as a mustang-makeover competitor. "She just has a way with those wild horses, getting them started really quick," says Dunning. "Some people just have that and some don't. She has it. She takes risks, but she's really brave and courageous and has some good techniques that she uses that are pretty interesting.
"There's no cookie-cutter deal for horse trainers out there, and there's a niche for her," he adds. "You shouldn't cookie-cutter anything. You should find out what you're good at and go for it, and that's what she's done."
Wilson shares her techniques with the public through her clinics. She does everything from confidence building and horsemanship to roping and jumping.
"It's the most riding you'll ever do," warns Wilson. "You'll ride your butt off, but it's fun. We do a lot of fun exercises to encourage people to learn how to be out of their comfort zone. That's the only way you get better if you do things you thought you'd never do."
Along with her riding clinics, she also does a clinic strictly for horses.
"I do a full colt-starting clinic up in Utah, and it's sold out every year," the trainer says. "People bring their horses normally ones that aren't handled or halter broke and they stay with me for seven to eight days. When the owners come back to pick up their horses, they're ready to go."
Marissa Rogers of Moreno Valley, California, is a friend of Wilson's, and she's assisted at colt-starting and confidence-building clinics.
"It's like sending your horse to boot camp," says Rogers. "The owners will bring them in on a Monday and pick them up on a Sunday, and they have completely different horses."
Thompson's seen this transformation in her own horse and many others.
"It never ceases to amaze me how she can take a horse I wouldn't touch with a 10-foot pole, and she'll take it and have that horse extremely usable," says Thompson. "I've seen countless people in tears because of what Wylene can do for them and their relationship with their horse in such a short amount of time."
Joy Bruce of Temecula, California, attended one of Wilson's clinics and agrees with Thompson.
"What's so powerful is Wylene's belief in the horses' ability to make good choices when they trust their rider," says Bruce. "I've not seen this demonstrated so profoundly by other trainers. It's what sets her apart."
That belief in the horse is crucial for training mustangs, too. "I never treat them like they're wild mustangs?ever," says Wilson. I treat them like they're already champions, because I know they can be." She elaborates that she knew the mustangs could be great, but that she never dreamed of how much they'd give back to her. She even states that if someone would've told her how important wild horses would be to her, she wouldn't have believed her ears.
"But now, they're all I want to ride, because they have so much grit and so much hardiness to them," says Wilson.
"Once they trust you, they'll do things that domestic horses could never dream of."
She also encourages others to get involved with mustangs. For example, both Thompson and Rogers participated in makeover events after becoming friends with Wilson. Plus, both women finished in the top 10 at their very first events.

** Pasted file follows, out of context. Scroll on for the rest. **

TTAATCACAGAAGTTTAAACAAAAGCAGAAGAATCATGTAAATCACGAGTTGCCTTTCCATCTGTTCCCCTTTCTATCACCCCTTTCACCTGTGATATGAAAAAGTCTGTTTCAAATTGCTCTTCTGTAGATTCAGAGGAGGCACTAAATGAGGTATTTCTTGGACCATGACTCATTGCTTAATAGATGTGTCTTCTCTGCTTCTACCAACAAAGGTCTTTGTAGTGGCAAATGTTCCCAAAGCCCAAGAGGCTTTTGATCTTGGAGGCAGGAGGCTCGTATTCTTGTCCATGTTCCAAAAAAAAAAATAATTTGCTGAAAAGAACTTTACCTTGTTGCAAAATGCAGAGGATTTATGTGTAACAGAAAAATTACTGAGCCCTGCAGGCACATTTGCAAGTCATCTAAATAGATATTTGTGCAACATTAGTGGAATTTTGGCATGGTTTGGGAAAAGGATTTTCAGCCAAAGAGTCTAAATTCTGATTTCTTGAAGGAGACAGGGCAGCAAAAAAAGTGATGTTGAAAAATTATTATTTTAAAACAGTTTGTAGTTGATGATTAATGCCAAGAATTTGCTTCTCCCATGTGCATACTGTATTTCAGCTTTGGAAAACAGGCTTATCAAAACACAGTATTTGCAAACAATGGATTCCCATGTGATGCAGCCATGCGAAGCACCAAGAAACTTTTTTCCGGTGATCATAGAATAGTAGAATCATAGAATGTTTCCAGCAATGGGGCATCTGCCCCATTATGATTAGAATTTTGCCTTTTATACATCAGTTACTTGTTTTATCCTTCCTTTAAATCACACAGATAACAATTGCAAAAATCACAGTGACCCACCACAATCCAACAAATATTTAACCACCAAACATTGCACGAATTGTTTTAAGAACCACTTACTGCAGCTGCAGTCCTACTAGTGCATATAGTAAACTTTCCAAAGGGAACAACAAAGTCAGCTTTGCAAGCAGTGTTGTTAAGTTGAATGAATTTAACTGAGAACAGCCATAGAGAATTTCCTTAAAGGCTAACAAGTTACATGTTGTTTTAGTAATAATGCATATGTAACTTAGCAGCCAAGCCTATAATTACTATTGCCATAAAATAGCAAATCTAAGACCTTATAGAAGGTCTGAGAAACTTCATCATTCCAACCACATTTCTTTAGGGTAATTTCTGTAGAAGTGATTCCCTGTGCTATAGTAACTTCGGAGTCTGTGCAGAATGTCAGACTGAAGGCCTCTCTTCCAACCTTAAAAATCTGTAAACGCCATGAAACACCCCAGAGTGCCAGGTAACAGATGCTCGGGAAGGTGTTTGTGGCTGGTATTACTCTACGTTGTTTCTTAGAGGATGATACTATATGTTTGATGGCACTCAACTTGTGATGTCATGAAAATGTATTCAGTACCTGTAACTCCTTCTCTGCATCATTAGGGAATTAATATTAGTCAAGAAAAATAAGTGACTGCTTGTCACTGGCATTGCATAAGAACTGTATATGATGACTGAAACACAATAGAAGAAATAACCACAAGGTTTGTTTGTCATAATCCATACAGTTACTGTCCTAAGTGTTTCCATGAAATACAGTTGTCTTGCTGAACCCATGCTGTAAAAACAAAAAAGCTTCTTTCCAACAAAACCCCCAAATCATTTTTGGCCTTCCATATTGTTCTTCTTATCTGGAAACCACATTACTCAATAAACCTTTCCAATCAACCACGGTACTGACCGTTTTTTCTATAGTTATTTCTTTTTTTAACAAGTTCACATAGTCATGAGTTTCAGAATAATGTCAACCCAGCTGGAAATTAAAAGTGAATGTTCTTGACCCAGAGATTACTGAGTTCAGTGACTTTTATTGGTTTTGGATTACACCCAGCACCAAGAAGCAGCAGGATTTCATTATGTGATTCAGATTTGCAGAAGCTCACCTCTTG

"If you've ever thought about working with a wild horse or doing the mustang makeover, do it," says Wilson. "It will absolutely change and inspire you."
To date, Wilson's competed with eight different horses, and all have placed in the top 10. She's won the event twice and was reserve once.
"What I love about the mustang makeover is that you're not dealing with pedigrees or daddy's money," she says. "You're not dealing with the politics. You actually have a horse that has no name, and it's your job to take that animal and show how great he can do just by himself."
Organizer Colbert agrees. "This wild horse levels the playing field. It doesn't matter if you're a world champion or not, you've got to ride just as well as the other trainers who rode their wild horses for 100 days." Though Wilson's flourished on that leveled playing field, she's benefited from the makeovers in other ways, too. "I've watched her heart grow through these horses," shares Colbert. "I've seen them teach her about relationships. That evolved into this tremendous relationship she formed with fellow mustang trainer, Randall Davis."
So, What's Next?
Wilson will continue to advocate for wild mustangs through the makeover competitions and by promoting the documentary Wild Horse, Wild Ride, in which she and eight other makeover contestants were featured (wildhorsewildride.com).
"It's such an honor, and it's all because of the wild horse," says Wilson. "You just never know the opportunities that'll come to you, and you never know how a horse can change your life."
One of those life-changing events came at the New York City premiere of the documentary. There, Davis proposed. The couple will celebrate a December 1 wedding, and Dunning will host the reception later that month at his Almosta Ranch in Arizona.
The couple looks forward to settling down and making a home with Wylene's daughter Kensley and son Ryker.
"We just want to create a beautiful place where we can raise kids and horses," shares Wilson.